You might have seen that a growing number of phones are being released - then being put into some sort of magic machine, reduced by about 30%, and re-released under a new name.

The trend for 'mini' versions of phones was originally seen as either a) fixing a problem with its bigger brother (the Nokia N97 Mini for instance) or just trading on a brand name (as many suspected the Sony Ericsson Xperia X10 Mini of doing).

But perhaps we were being unfair and deriding these compact companions too early - since then a number of standalone miniature versions, like the HTC HD Mini and the T-Mobile Pulse Mini, have come to the fore.

So if this is a trend that's set to continue, there are a few phones we'd like to see made a little bit smaller - so crank up that mini-maker and throw these phones in, mobile manufacturers...

1. The Nokia X6 Mini

Back in September last year, we were slightly gobsmacked by the phone that was shown to us on stage at Nokia World - the Nokia X6 looked like the business for mobile music.

The first capacitive touchscreen from Nokia, 32GB of storage and full subscription to Comes with Music? Yes please...

But the phone itself wasn't much to write home about: it's slow thanks to packing Symbian, and the Comes with Music experience is frustrating too.

So think of a Mini version - not necessarily smaller (although we don't need as much screen space) but thinner, as the current X6 is very chunky.

Offer around 16GB of storage, simplify the Comes with Music UI to make it easy to find the latest tunes, and if you've got time squish Symbian^3 in there to make it a lot faster. Then we can talk.

Likelihood of miniaturisation: 3/5

2. The HTC Desire Mini

We're not saying there's anything wrong with the HTC Desire; in fact, it's the best phone we've had on test all year.

But it's a big ol' beast, despite its thin frame: a 3.7-inch screen is too much for some people, and it's still pushing towards the more expensive end of the price plans.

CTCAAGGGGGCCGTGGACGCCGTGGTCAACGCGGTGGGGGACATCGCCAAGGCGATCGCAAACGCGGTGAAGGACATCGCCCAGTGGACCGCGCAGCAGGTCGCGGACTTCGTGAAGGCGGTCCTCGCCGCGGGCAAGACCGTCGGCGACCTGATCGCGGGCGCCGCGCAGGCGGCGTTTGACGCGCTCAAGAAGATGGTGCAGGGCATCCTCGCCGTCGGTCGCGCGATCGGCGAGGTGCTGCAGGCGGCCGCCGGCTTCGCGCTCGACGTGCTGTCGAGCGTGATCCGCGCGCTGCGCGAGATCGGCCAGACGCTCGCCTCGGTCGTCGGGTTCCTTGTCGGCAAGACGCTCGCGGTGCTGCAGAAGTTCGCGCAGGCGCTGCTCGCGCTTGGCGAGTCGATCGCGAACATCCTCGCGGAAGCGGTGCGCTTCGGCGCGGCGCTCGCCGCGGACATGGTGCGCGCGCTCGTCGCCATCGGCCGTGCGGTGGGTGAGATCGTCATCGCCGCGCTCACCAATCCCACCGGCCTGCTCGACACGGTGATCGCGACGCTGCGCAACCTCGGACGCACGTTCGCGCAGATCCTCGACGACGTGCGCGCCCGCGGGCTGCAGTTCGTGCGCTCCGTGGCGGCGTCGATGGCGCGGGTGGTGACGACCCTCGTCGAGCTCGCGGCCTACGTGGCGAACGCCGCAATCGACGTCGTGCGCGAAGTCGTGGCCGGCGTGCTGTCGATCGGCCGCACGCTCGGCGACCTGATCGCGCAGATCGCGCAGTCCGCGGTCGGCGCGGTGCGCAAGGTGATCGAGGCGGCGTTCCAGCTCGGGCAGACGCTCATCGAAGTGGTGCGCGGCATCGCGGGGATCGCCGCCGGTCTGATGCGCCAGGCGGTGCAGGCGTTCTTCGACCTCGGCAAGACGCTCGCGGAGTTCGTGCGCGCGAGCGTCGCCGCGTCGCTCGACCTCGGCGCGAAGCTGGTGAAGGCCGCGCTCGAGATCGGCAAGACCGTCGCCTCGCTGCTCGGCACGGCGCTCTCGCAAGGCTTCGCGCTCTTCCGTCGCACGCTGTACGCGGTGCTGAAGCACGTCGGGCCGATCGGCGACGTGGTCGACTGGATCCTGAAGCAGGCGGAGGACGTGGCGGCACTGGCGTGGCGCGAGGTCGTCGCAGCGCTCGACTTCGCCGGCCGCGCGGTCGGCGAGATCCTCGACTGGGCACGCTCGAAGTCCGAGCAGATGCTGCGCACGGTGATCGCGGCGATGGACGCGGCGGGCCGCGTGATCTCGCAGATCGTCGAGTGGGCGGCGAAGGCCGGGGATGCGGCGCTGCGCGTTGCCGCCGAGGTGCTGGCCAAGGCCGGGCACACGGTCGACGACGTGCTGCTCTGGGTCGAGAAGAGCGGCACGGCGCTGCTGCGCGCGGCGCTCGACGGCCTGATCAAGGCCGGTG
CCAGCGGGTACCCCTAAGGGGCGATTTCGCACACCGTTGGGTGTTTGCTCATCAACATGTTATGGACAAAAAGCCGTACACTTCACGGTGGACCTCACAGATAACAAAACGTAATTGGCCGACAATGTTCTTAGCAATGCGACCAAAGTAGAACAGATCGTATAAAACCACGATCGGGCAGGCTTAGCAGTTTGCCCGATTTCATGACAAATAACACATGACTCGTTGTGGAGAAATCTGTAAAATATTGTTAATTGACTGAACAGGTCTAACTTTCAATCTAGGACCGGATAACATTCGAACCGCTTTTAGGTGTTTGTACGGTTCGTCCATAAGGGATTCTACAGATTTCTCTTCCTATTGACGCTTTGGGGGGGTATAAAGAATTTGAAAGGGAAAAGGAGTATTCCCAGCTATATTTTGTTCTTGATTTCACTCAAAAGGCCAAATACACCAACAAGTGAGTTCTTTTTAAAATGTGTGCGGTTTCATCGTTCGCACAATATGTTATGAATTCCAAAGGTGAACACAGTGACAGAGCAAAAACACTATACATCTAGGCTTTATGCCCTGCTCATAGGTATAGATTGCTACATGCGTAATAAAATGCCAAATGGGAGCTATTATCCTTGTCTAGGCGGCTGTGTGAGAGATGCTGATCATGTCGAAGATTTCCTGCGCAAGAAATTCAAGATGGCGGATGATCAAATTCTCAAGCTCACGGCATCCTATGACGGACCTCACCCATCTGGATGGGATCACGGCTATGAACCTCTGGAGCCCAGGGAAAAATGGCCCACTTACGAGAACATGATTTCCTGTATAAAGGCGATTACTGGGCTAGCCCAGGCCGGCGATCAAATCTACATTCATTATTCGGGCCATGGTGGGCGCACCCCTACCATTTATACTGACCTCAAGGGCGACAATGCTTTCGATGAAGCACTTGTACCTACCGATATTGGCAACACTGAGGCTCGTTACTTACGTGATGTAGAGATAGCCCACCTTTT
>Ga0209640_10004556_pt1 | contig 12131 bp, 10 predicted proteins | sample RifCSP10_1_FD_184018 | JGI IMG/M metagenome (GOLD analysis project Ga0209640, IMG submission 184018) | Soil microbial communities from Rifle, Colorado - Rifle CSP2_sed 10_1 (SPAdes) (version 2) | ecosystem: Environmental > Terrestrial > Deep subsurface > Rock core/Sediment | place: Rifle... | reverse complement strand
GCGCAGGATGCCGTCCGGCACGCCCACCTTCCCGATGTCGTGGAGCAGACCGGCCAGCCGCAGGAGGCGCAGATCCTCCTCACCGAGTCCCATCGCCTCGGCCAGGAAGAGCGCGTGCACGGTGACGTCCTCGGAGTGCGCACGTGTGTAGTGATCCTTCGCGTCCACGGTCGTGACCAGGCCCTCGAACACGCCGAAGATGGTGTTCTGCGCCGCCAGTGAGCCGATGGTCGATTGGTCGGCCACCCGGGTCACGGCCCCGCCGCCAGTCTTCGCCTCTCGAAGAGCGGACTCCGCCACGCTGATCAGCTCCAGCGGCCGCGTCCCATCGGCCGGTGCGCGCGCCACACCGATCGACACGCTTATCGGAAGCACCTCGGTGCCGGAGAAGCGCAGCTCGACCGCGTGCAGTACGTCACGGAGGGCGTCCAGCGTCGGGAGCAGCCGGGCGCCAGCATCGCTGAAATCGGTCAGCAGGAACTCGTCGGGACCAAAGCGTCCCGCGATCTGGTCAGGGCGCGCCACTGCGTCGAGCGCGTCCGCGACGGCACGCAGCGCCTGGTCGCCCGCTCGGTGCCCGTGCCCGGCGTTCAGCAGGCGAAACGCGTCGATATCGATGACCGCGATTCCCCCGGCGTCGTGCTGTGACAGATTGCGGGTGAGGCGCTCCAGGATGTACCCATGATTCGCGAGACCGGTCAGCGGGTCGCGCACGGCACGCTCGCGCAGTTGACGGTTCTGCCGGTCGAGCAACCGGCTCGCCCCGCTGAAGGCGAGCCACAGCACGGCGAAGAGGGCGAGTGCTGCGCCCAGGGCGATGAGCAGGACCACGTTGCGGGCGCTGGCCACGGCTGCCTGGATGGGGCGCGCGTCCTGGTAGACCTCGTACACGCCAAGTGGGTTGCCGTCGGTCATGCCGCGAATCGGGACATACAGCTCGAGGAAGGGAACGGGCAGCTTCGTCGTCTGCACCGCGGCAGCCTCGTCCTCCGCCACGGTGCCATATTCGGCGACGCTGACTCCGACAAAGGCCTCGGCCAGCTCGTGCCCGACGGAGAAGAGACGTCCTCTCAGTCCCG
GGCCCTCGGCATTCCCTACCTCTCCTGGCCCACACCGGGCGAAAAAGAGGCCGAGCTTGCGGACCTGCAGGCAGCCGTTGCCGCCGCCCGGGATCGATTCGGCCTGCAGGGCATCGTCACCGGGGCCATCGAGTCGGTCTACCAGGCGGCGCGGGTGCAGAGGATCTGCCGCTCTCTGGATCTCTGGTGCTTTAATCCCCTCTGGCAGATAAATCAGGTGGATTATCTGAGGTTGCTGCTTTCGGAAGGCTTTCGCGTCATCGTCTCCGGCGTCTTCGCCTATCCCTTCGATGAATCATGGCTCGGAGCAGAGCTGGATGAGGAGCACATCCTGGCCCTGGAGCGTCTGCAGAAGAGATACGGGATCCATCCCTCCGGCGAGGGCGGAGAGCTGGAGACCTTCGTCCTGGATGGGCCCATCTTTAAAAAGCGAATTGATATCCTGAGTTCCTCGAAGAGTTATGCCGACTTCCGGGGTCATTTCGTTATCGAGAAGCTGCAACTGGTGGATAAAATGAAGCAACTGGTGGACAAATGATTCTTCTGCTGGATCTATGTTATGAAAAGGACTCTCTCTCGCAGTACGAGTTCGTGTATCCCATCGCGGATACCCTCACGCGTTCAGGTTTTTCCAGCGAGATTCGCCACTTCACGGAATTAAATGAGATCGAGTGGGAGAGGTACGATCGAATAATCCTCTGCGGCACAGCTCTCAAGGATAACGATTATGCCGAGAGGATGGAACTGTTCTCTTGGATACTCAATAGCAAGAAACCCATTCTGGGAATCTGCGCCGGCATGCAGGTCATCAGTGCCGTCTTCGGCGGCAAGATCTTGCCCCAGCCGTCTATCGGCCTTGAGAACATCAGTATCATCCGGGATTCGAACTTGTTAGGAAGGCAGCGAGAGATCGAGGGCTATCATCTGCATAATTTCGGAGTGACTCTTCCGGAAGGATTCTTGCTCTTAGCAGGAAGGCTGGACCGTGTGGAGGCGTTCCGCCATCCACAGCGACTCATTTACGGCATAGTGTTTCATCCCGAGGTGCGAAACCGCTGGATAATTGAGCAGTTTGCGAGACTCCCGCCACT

HTC desire

So how about this: shrink it down to slightly smaller than the Legend, put Android 2.2 in there (for some speed benefits) and downgrade the processor to around 600MHz, as the Legend has already shown the Sense UI can work fine on that system.

That would bring it down to a much nicer price point, as well as keeping the same feeling that's made the Desire so popular... a winning combination.

Likelihood of miniaturisation: 4/5

UPDATE: This exact phone was announced today, 17 May, called the HTC Wildfire.

3. The iPhone Nano/Mini

OK, we know what you're going to say... but this does still make sense as a product, despite the fact it's been rumoured for years.

While the current iPhone is winning hearts the world over, like the HTC Desire it's still too big (and too pricey) for a lot of people.

The iPhone OS has demonstrated that it can run on 400MHz processors, and the App Store would still work as long as the screen resolution was kept at HVGA levels too.

We can't see Apple dropping the touchscreen, so gestures would have to come to the fore to enable more functions - like music playback and mapping, you could use the multi-touch to enable more functions on a tighter screen.

Although, if we're honest, we can't see Apple making this at all... the iPhone chassis size has been roughly comparable through four generations, and it won't be until the iShine starts to wear off might we see a new product category.

Likelihood of miniaturisation: 1/5

4. The Sony Ericsson Vivaz Mini

We were more impressed than we imagined with the Sony Ericsson Vivaz recently - we had it down as a middling Symbian touchscreen phone again.

But it's more than that - yes, the OS is a little predictable in that it's slower and a little erratic, but the photography side of things is sublime, with the 8MP camera and HD video recording.

Sony ericsson vivaz

We've seen Symbian working just as well on smaller, cheaper phones, so why not do the same with the Vivaz? If you manage to do that and get the price point down to around £150 (we know we're asking a lot here...) while keeping the high end photography, Sony Ericsson would have a real competitor to the Flip Mino HD range on its hands.

Likelihood of miniaturisation: 3/5

5. The Samsung Wave Mini

We know this phone isn't even out yet, but trust us, it's going to be a good one, especially for Samsung fans.

The specs alone are mouth-watering: HD video, new Bada OS, integrated social networking, push email, sensitive touchscreen - plus it has the jaw-dropping SuperAMOLED screen.

Samsung already has the Genio range for the budget end of things, so all that we would need to see here is the Bada OS and the SuperAMOLED screen popped onto smaller chassis with slightly lower specs - we bet there are a lot of people who would LOVE to have a gorgeous screen and the new OS but without the luxury of a wonderful camera too.

We bet this one is already on Samsung's roadmap already - the Bada lineup is set to grow and grow anyway, and this would simply make perfect sense.

Likelihood of miniaturisation: 4/5